E.g. “Labor” has different resonances for people of different racial, class, ability, and gender backgrounds. Labor is not necessarily a novel and exciting learning experience for those whose families and communities have done physically demanding work in order to make a living. We all come to Arete with bodies and minds that are capable of different things, not all of which are captured in the definition of labor as something visibly productive or physically challenging. Further, the labor required to make the community function takes place often in ways that go unacknowledged by our current definition. It includes supporting people through feeling isolated, guilty, and hurt, or doing the work of planning or logistics for group activities.

What does participation and rigor mean?

There are ways we are already participating in spaces together merely by being there. We have the unique experience of having very few places to truly be alone, so our presence and movements create little micro-shifts in the movements of everyone else. One thing I find refreshing about Arete is the spontaneity of connection with other people, but on the other hand, it means people can get caught off guard. Our expressions and words have an impact that we are responsible for (whether we take that responsibility or not.)

(I challenge us white people to think of rigor not in terms of how much our analytic minds are challenged, but rather in how much our comfort/expectations are challenged.) I hope we can have some rigorous weeks ahead.

Looking over past blog posts, and hearing from alumnx, it sounds like these conversations surrounding privilege at Arete have come up before and are major considerations of many alumnx who are still involved in Arete. In the coming weeks I hope to be thinking about how Arete could be reshaped to make it feel invigorating and less bad for people.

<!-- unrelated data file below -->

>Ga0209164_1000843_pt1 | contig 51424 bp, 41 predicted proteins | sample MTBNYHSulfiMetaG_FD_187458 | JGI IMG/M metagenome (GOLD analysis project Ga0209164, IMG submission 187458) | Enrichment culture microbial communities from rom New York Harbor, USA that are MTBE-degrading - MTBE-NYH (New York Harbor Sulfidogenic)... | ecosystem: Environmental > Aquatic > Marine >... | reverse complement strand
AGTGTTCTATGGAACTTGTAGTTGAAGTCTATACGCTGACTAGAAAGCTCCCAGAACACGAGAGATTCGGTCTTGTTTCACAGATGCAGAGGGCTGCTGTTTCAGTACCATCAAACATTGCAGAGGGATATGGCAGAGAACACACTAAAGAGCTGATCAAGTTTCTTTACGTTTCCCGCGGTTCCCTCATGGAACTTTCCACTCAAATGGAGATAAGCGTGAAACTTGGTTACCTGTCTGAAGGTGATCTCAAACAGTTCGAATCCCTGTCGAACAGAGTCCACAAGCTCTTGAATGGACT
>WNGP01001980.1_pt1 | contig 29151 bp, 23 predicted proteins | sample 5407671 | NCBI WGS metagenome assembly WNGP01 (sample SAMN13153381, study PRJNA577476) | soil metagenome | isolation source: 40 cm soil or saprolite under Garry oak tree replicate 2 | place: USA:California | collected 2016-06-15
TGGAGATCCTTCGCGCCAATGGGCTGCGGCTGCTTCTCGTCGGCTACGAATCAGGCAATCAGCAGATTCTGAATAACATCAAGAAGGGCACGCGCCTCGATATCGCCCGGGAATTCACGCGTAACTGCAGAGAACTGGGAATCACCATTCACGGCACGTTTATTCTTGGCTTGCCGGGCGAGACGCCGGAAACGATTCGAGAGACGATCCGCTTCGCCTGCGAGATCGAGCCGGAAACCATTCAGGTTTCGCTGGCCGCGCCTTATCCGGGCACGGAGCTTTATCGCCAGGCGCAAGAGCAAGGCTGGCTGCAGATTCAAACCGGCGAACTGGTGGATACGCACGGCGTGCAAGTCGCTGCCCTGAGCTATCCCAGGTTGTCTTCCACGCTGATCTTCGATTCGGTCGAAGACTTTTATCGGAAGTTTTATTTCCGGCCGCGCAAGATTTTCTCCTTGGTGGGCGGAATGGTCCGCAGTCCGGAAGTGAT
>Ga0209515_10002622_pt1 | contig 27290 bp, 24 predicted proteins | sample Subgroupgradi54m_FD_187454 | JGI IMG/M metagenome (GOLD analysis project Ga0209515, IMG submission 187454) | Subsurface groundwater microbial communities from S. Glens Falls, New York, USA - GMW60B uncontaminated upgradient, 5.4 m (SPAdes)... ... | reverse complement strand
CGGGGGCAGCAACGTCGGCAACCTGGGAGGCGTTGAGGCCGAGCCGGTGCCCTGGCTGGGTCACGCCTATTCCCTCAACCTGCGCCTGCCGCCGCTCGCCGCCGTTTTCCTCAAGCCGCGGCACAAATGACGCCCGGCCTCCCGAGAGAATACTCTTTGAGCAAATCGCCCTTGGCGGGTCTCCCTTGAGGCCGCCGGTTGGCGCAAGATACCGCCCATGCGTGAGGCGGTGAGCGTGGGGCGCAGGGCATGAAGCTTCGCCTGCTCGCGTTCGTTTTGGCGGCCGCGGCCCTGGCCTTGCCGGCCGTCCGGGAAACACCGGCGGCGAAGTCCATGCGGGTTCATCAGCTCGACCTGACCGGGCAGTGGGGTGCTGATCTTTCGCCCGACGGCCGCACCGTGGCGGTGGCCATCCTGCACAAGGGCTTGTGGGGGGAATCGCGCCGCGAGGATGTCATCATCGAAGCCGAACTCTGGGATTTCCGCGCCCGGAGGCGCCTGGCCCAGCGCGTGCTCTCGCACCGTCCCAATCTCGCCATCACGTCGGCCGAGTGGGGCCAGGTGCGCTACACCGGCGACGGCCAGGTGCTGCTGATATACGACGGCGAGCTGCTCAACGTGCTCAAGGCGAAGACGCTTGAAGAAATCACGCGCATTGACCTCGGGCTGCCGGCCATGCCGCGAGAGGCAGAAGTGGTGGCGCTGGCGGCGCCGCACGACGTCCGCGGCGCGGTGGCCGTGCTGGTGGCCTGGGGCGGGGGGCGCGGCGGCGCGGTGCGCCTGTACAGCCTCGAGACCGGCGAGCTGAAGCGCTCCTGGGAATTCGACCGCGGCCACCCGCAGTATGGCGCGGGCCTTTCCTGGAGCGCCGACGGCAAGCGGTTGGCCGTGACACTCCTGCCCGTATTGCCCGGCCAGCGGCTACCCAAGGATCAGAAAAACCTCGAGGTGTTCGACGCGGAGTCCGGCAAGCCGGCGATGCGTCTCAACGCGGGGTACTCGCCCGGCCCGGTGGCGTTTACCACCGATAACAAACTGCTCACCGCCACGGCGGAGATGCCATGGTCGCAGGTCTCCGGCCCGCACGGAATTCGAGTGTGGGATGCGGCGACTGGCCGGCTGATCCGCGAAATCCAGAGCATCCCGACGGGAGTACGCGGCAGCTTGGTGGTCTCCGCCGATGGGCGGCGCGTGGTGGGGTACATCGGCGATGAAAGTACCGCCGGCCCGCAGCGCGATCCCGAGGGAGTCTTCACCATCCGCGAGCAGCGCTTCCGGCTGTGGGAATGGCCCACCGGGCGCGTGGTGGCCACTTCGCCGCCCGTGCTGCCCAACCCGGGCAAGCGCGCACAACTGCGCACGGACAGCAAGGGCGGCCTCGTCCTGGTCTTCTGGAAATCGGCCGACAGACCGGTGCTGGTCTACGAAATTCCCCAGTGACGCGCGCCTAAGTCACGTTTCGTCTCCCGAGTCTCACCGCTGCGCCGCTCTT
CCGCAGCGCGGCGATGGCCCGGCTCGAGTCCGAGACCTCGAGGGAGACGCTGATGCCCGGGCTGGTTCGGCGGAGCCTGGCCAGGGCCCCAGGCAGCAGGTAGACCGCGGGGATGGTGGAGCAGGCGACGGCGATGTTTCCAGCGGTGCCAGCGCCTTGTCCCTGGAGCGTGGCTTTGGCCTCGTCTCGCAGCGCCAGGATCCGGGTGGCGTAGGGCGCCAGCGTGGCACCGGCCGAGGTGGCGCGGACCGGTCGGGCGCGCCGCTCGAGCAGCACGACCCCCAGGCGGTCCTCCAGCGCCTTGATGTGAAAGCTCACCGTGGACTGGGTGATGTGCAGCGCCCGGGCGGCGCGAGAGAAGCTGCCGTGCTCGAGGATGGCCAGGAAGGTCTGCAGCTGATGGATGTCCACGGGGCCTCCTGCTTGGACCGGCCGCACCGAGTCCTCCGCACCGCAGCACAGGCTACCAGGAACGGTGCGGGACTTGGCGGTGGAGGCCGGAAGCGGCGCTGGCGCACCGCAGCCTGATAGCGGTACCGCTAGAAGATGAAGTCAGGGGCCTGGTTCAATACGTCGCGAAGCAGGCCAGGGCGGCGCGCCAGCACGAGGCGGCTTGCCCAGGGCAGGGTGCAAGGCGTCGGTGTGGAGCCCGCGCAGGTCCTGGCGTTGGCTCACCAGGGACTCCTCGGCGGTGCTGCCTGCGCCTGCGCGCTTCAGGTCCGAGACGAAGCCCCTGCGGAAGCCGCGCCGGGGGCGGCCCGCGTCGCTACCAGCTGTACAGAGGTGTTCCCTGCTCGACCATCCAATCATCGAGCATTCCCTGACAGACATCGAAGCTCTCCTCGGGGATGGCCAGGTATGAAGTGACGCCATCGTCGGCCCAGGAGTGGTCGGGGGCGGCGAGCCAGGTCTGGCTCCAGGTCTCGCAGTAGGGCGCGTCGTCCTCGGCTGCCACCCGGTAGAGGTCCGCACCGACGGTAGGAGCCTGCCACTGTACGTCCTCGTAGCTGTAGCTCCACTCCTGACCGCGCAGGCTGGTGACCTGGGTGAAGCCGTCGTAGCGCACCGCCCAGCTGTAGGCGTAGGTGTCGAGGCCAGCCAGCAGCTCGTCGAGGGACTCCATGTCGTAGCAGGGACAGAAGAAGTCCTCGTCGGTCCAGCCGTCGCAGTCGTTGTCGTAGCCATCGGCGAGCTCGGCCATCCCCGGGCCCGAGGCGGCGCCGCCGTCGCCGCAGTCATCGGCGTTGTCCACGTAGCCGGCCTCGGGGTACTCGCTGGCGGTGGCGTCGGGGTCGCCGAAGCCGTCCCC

I will end with a list of some of the plants and animals that fed us throughout: fresh blueberries, picked from a large bowl by hand, eaten sometimes messily in handfuls, sometimes in slow one-by-one bites; Clover, who has been patient with our grasping clumsy milking style as we get better (every week) at pulling milk from her body, and who has seemed reluctant to leave the milking area –out of loneliness, willfulness, to spite us?– who has still not kicked over the milking bucket although she surely could; kale, which was harvested en masse by many hands, more kale than I knew could come from the little patch of ground it grows from, something like 1,300 kale leaves, which we ate in every meal, sometimes hidden in sweet breads and sometimes just unabashedly plain and un-massaged in salad; the hens, who have been laying blue-ish and brownish eggs, and who have been predictably pissed when we try to take their precious things from right beneath them; one time, needles from a pine tree when we paid to have an edible plant teacher visit but they only told us things (for a large fee) that Kavita had mostly already told us (for free) in addition to some things that I would have paid them not to say; and some vegetable broth made from leftover onion and garlic skins.


Natalie Wilkinson is a member of the 2019 Blue Ridge Session cohort. She grew up in Bozeman, MT and studies comparative literature at Williams College.